PreS-Gr 2—In his inimitable, deceptively simple style, Graham celebrates what can happen in a single moment and reminds readers to pause and observe. The text begins before the title page: "At 9:59 on Thursday morning, Jodie drew a duck." Next her baby brother takes his first step. As he does so, Graham cinematically pulls back farther and farther, showing other things happening at that instant: a jogger puffs by, a soldier hugs his mother, a blackbird finds a worm, a baby is born, and so on, until the story comes full circle. Jonathan falls down, Jodie tells her mother about his first step, and the clock strikes 10:00. Graham's detail-filled ink and watercolor illustrations are in full force here. Initially, Jonathan fills the page, but rapidly the view pulls back, expanding the point of view: the jogger is seen through a window, the block from above, then a bird's-eye view of the city, with the block, the hospital, and the beach visible, and finally a close-up of Mom hugging her baby boy. While the story is minimal, there is a lot to see and absorb. The detailed pictures bear repeated inspection, the characters are appealing, and the story is very child-oriented. This unusual offering will enhance collections and work equally well in classrooms or one-on-one. A worthwhile addition.—Amy Lilien-Harper, The Ferguson Library, Stamford, CT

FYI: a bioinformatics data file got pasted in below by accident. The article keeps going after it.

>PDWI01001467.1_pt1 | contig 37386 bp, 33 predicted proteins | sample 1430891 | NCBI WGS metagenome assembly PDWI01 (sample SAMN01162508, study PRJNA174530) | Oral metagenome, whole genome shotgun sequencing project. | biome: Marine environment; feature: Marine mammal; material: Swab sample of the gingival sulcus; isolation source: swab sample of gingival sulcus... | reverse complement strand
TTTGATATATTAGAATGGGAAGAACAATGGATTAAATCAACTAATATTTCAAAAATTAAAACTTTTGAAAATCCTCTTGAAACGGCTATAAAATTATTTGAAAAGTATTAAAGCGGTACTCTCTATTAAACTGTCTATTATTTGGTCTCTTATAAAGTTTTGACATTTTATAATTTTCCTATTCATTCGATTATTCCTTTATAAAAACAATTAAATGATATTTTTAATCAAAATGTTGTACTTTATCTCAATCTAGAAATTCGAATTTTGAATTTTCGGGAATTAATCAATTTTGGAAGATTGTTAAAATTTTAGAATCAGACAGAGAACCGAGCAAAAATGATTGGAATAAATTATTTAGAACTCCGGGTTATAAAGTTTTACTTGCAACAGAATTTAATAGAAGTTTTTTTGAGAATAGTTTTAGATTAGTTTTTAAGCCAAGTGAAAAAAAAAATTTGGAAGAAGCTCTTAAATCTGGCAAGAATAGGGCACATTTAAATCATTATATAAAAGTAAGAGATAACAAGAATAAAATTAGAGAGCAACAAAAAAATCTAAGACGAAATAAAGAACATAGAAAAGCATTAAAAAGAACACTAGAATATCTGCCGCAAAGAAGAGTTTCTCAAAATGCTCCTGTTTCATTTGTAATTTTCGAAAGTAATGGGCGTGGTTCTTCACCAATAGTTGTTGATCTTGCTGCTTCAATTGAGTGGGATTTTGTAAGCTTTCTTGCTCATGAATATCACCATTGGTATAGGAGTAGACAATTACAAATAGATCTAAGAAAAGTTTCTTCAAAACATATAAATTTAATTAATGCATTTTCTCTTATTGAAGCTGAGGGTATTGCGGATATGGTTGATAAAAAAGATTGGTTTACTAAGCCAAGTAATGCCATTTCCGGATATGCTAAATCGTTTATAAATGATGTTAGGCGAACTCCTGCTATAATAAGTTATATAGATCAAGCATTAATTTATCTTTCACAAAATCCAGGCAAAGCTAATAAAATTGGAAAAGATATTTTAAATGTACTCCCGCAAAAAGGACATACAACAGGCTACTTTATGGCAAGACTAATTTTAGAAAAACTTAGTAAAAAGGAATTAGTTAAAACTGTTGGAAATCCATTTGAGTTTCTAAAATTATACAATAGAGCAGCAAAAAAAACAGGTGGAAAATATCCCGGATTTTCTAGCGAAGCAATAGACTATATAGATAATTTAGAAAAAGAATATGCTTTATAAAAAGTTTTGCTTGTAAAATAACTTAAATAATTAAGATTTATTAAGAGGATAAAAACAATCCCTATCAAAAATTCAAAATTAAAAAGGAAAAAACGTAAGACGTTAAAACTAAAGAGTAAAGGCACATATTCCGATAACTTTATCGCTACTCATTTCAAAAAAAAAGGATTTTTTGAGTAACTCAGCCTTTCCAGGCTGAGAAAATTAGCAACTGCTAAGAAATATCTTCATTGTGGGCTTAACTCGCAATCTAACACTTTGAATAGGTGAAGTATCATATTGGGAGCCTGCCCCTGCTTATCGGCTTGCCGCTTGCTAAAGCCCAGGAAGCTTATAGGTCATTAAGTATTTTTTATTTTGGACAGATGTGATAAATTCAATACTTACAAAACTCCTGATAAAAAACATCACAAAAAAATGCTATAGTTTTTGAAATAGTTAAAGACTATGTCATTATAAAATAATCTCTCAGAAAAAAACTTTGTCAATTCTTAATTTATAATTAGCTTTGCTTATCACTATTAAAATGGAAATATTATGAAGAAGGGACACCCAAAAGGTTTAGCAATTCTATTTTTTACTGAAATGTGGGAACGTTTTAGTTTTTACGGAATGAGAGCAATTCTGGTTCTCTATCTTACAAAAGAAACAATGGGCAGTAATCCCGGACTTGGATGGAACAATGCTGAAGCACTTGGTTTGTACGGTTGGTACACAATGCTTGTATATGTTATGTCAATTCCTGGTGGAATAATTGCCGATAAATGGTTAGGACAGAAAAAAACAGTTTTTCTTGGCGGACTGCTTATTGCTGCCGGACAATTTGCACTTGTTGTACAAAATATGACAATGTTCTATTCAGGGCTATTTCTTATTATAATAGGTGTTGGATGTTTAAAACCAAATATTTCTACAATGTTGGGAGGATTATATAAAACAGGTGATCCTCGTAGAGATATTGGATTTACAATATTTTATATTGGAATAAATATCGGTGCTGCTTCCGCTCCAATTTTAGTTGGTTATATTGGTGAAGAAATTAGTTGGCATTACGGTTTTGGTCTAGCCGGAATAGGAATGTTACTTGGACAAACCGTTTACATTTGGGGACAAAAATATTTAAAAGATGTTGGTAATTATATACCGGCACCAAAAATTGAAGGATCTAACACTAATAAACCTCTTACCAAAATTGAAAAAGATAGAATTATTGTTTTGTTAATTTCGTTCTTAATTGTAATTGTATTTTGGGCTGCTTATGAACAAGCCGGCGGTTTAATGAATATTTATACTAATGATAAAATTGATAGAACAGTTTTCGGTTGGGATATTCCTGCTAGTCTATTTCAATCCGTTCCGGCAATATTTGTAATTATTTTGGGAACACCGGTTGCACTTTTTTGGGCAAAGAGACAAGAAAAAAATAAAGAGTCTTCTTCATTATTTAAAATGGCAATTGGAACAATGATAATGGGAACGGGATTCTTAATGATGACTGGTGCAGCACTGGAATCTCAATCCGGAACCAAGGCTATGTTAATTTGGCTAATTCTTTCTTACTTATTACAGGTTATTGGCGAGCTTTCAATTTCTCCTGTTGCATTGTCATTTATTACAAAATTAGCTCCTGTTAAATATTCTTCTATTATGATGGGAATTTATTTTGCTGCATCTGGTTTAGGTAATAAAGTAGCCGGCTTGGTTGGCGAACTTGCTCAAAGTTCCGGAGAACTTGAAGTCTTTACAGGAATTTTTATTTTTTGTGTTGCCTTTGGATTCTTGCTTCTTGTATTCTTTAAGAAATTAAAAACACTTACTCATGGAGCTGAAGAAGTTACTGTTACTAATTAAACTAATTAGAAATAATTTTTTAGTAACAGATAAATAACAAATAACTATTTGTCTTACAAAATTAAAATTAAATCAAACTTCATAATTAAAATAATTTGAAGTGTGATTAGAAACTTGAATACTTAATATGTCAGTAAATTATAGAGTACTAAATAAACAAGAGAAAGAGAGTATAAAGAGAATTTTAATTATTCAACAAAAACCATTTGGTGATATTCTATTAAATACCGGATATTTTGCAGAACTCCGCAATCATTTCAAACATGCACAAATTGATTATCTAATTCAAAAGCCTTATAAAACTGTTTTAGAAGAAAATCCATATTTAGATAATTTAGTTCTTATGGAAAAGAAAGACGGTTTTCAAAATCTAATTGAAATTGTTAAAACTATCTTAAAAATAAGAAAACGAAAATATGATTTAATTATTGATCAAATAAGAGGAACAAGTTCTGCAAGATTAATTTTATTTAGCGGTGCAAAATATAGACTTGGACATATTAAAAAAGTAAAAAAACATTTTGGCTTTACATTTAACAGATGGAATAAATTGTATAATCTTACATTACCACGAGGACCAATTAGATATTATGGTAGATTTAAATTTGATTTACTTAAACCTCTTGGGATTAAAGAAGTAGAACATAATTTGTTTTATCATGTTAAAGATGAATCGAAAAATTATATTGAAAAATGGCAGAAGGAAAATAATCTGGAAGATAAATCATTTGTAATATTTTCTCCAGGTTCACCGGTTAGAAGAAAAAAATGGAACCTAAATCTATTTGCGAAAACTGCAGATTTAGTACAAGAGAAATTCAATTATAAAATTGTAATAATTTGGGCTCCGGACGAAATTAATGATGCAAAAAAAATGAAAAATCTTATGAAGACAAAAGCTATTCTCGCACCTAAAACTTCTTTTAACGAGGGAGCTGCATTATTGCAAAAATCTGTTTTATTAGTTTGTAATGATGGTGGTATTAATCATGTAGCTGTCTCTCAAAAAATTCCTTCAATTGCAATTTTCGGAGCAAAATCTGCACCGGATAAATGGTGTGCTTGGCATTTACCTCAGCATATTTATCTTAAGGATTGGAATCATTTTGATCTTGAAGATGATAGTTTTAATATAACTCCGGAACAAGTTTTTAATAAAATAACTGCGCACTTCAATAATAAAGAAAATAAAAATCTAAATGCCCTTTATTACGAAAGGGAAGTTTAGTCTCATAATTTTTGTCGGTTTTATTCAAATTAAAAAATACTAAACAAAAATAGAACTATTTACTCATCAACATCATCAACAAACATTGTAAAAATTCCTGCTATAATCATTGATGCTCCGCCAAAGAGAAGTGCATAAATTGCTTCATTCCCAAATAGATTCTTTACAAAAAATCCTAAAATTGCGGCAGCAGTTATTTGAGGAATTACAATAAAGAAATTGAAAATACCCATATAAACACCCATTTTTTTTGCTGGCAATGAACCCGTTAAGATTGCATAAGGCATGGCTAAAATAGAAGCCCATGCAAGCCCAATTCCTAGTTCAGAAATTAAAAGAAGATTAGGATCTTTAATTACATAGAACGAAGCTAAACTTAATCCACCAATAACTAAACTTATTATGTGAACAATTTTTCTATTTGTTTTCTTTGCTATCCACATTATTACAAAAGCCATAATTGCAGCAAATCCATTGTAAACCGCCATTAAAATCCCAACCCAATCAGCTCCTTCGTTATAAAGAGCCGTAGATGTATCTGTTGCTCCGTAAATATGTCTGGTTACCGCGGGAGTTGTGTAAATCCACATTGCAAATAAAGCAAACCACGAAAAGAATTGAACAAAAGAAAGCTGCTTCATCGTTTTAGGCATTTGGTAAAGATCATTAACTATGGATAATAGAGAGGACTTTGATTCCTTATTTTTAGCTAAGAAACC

Kirkus Reviews
Graham captures a moment in time, and like many moments, it is full to the brim. A little girl draws a duck. Before she can ink in the final silver button of the duck's morning coat, her brother takes his first walking steps. In the kitchen, her mother plays the pennywhistle. A pigeon builds a nest on a cornice; a jogger shuffles by. A loaf of bread is bought; a soldier says goodbye to his mother. Birds head south; the city wakes; a baby is born; a blackbird (clearly the early bird) eats a worm. This is an elegant piece of living theater, something into which readers can nestle and observe. The natty artwork is a fine combination of ink, colors lighter than air and colors as rich as the inside of a bonbon. There are bird's-eye perspectives reminiscent of Mitsumasa Anno and the sweet, almost dreamlike broken linework of John Burningham, but the illustrations are handsome and inviting on their very own. This is not an easy book, even with its scant text. This apparent slice of the everyday moves quietly into the existential. A book to bathe in, reminding readers that something magical is happening every instant. (Picture book. 4-6)
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Product Details

  • ISBN-13: 9780763664374
  • Publisher: Candlewick Press
  • Publication date: 10/8/2013
  • Pages: 32
  • Sales rank: 326,763
  • Age range: 4 - 6 Years
  • Product dimensions: 9.90 (w) x 11.40 (h) x 0.50 (d)

Meet the Author

Bob Graham

Bob Graham is the author-illustrator of many award-winning books for children, including A Bus Called Heaven, How to Heal a Broken Wing, and April and Esme, Tooth Fairies. He lives in Australia.